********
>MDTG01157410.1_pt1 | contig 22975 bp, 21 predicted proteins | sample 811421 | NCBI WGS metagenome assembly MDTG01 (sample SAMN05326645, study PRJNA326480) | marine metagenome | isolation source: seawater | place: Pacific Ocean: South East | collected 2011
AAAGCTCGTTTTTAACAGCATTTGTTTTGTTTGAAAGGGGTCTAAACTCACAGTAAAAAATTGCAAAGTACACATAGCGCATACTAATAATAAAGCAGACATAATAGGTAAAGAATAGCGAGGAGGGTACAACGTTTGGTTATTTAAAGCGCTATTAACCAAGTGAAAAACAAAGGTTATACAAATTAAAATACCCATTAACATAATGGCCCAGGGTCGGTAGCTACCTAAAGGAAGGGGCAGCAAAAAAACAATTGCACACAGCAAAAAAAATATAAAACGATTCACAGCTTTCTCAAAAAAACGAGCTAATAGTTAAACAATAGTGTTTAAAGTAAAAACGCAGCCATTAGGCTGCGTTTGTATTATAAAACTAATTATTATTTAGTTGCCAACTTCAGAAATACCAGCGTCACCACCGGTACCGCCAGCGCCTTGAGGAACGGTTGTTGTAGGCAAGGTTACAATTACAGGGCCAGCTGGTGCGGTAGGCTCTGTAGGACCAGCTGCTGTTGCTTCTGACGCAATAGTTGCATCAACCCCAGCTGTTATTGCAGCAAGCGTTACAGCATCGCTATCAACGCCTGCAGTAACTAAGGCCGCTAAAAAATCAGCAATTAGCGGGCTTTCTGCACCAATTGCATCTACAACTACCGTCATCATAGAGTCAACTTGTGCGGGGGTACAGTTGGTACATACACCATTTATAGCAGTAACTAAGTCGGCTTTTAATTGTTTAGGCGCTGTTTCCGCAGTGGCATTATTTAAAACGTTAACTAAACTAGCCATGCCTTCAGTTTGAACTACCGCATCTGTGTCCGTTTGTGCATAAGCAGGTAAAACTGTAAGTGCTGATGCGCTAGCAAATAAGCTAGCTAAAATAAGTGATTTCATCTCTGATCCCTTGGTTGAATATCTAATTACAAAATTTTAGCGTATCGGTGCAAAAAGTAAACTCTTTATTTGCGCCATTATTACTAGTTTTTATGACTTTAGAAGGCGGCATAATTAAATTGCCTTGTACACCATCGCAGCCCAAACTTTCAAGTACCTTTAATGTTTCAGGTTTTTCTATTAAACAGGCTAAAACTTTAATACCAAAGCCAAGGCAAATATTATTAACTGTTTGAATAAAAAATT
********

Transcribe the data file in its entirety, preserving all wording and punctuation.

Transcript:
>MDTG01157410.1_pt1 | contig 22975 bp, 21 predicted proteins | sample 811421 | NCBI WGS metagenome assembly MDTG01 (sample SAMN05326645, study PRJNA326480) | marine metagenome | isolation source: seawater | place: Pacific Ocean: South East | collected 2011
AAAGCTCGTTTTTAACAGCATTTGTTTTGTTTGAAAGGGGTCTAAACTCACAGTAAAAAATTGCAAAGTACACATAGCGCATACTAATAATAAAGCAGACATAATAGGTAAAGAATAGCGAGGAGGGTACAACGTTTGGTTATTTAAAGCGCTATTAACCAAGTGAAAAACAAAGGTTATACAAATTAAAATACCCATTAACATAATGGCCCAGGGTCGGTAGCTACCTAAAGGAAGGGGCAGCAAAAAAACAATTGCACACAGCAAAAAAAATATAAAACGATTCACAGCTTTCTCAAAAAAACGAGCTAATAGTTAAACAATAGTGTTTAAAGTAAAAACGCAGCCATTAGGCTGCGTTTGTATTATAAAACTAATTATTATTTAGTTGCCAACTTCAGAAATACCAGCGTCACCACCGGTACCGCCAGCGCCTTGAGGAACGGTTGTTGTAGGCAAGGTTACAATTACAGGGCCAGCTGGTGCGGTAGGCTCTGTAGGACCAGCTGCTGTTGCTTCTGACGCAATAGTTGCATCAACCCCAGCTGTTATTGCAGCAAGCGTTACAGCATCGCTATCAACGCCTGCAGTAACTAAGGCCGCTAAAAAATCAGCAATTAGCGGGCTTTCTGCACCAATTGCATCTACAACTACCGTCATCATAGAGTCAACTTGTGCGGGGGTACAGTTGGTACATACACCATTTATAGCAGTAACTAAGTCGGCTTTTAATTGTTTAGGCGCTGTTTCCGCAGTGGCATTATTTAAAACGTTAACTAAACTAGCCATGCCTTCAGTTTGAACTACCGCATCTGTGTCCGTTTGTGCATAAGCAGGTAAAACTGTAAGTGCTGATGCGCTAGCAAATAAGCTAGCTAAAATAAGTGATTTCATCTCTGATCCCTTGGTTGAATATCTAATTACAAAATTTTAGCGTATCGGTGCAAAAAGTAAACTCTTTATTTGCGCCATTATTACTAGTTTTTATGACTTTAGAAGGCGGCATAATTAAATTGCCTTGTACACCATCGCAGCCCAAACTTTCAAGTACCTTTAATGTTTCAGGTTTTTCTATTAAACAGGCTAAAACTTTAATACCAAAGCCAAGGCAAATATTATTAACTGTTTGAATAAAAAATT